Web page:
Monday, June 20, 2016

Post-marathon reflections


Its three weeks since I ran the Calgary Marathon and I'm still processing the experience. There's nothing unusual about that. The weeks following a marathon are always challenging since I'm physically tired and busier than usual catching up on the chores left undone while I trained. This time around, I'm contending with disappointment as well. I really thought I was ready to run the race in something like 4:40 so it was frustrating and discouraging to take more than 5 hours to get to the finish line.

Another thing that's different this time is that I'm not sure I'll ever attempt another marathon.

The weekend before last, I tackled my first longish run post-marathon - a 10k that felt okay all in all. The other runs I did last week (on Wednesday and Friday mornings) felt good too - though my hamstrings and hips were much tighter than usual. This past Saturday is when it finally hit me that I really might not have another marathon in me.

Two or three minutes after I left the house, I sensed my body had no interest in running. I'd had a good long sleep the night before and woke up refreshed (or so I thought) but, once on the road, it was clear my body was fully engaged in repair work and had no energy left for running. Within a kilometre and a half, I knew for sure the run was going to be a bust, so gave up and headed home.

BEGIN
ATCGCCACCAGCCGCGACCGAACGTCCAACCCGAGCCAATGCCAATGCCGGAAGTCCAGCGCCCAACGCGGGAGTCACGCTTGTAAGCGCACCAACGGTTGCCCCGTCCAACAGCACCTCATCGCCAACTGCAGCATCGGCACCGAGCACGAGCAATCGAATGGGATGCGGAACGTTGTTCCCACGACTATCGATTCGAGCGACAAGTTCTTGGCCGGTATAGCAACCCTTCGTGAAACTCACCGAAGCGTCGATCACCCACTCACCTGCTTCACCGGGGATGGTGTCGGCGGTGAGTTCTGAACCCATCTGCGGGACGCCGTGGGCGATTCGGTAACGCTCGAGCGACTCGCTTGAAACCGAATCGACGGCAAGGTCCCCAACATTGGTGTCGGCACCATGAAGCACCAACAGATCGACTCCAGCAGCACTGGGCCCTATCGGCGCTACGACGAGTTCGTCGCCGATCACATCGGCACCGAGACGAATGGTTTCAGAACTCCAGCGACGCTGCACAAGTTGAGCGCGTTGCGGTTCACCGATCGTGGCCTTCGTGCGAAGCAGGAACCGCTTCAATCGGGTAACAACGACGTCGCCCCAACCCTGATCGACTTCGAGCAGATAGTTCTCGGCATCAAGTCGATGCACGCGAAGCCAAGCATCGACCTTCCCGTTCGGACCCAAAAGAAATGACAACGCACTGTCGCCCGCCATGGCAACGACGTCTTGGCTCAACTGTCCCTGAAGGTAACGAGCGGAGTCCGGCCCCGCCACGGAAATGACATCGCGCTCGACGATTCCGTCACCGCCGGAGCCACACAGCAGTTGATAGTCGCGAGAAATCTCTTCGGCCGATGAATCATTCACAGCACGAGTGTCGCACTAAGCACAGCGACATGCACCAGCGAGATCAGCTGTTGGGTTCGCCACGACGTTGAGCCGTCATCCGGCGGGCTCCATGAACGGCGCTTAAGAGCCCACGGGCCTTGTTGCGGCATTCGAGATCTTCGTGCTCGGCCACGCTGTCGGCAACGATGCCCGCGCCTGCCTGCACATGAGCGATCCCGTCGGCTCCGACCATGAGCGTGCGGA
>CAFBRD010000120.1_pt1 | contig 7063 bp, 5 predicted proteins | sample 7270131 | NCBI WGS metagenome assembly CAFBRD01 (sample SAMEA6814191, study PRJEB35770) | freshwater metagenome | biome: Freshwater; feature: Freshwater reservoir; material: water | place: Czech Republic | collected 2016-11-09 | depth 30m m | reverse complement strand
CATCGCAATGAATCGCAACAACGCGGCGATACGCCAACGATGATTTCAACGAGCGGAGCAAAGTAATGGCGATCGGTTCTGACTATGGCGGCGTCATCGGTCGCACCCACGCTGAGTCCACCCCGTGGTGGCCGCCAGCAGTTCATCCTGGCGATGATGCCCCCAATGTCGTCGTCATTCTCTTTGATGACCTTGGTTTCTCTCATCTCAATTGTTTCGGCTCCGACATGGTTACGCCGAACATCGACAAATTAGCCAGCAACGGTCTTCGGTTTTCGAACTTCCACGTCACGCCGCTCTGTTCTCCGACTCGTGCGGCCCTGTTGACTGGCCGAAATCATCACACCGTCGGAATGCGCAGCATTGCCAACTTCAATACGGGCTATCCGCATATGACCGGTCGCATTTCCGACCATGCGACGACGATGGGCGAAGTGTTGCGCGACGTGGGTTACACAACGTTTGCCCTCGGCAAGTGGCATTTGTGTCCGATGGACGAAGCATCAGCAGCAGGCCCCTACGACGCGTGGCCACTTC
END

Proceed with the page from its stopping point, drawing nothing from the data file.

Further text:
In the 14 years I've been running, I've only given up on a run like that a few times - almost always due to bad weather or injury - so my decision to quit seemed ominous, like it might mean my marathoning days were truly behind me.

Fortunately, yesterday's 14k run went much better.  As I left the house, I promised myself I'd listen to my body and cut the run short if need be, and made started more slowly than usual to give my body more chance to wake up. Four kilometres in, I stopped to stretch my hamstrings, adductors and hip flexors throughly before continuing upriver to my turnaround point at the Cookville Bridge. I was able to run in shade for much of the time, which was nice, and arrived back at the house feeling good - as if I could have run another 5k if I'd needed to.

I spent most of yesterday afternoon stretched out on a lounge on the back deck - writing, reading and stalking the bird feeder in an effort to capture pics of these little guys, amongst others. (Other birds at the feeder yesterday included a dove, a blue jay and a downy woodpecker but, unfortunately, they didn't stay long enough for me to get photos.)



In addition, I spent time examining various marathon options and trying to figure out whether I really want to run another marathon and, if so, how much. On the one hand, there's nothing more motivating than an failed attempt to achieve a goal for a type A person like me, and I still think I could run a 4:30 if I were properly trained and had a good day. On the hand, jumping back into training right away isn't especially appealing, and, given how sore and tired I've felt these past few weeks, it might not be smart either.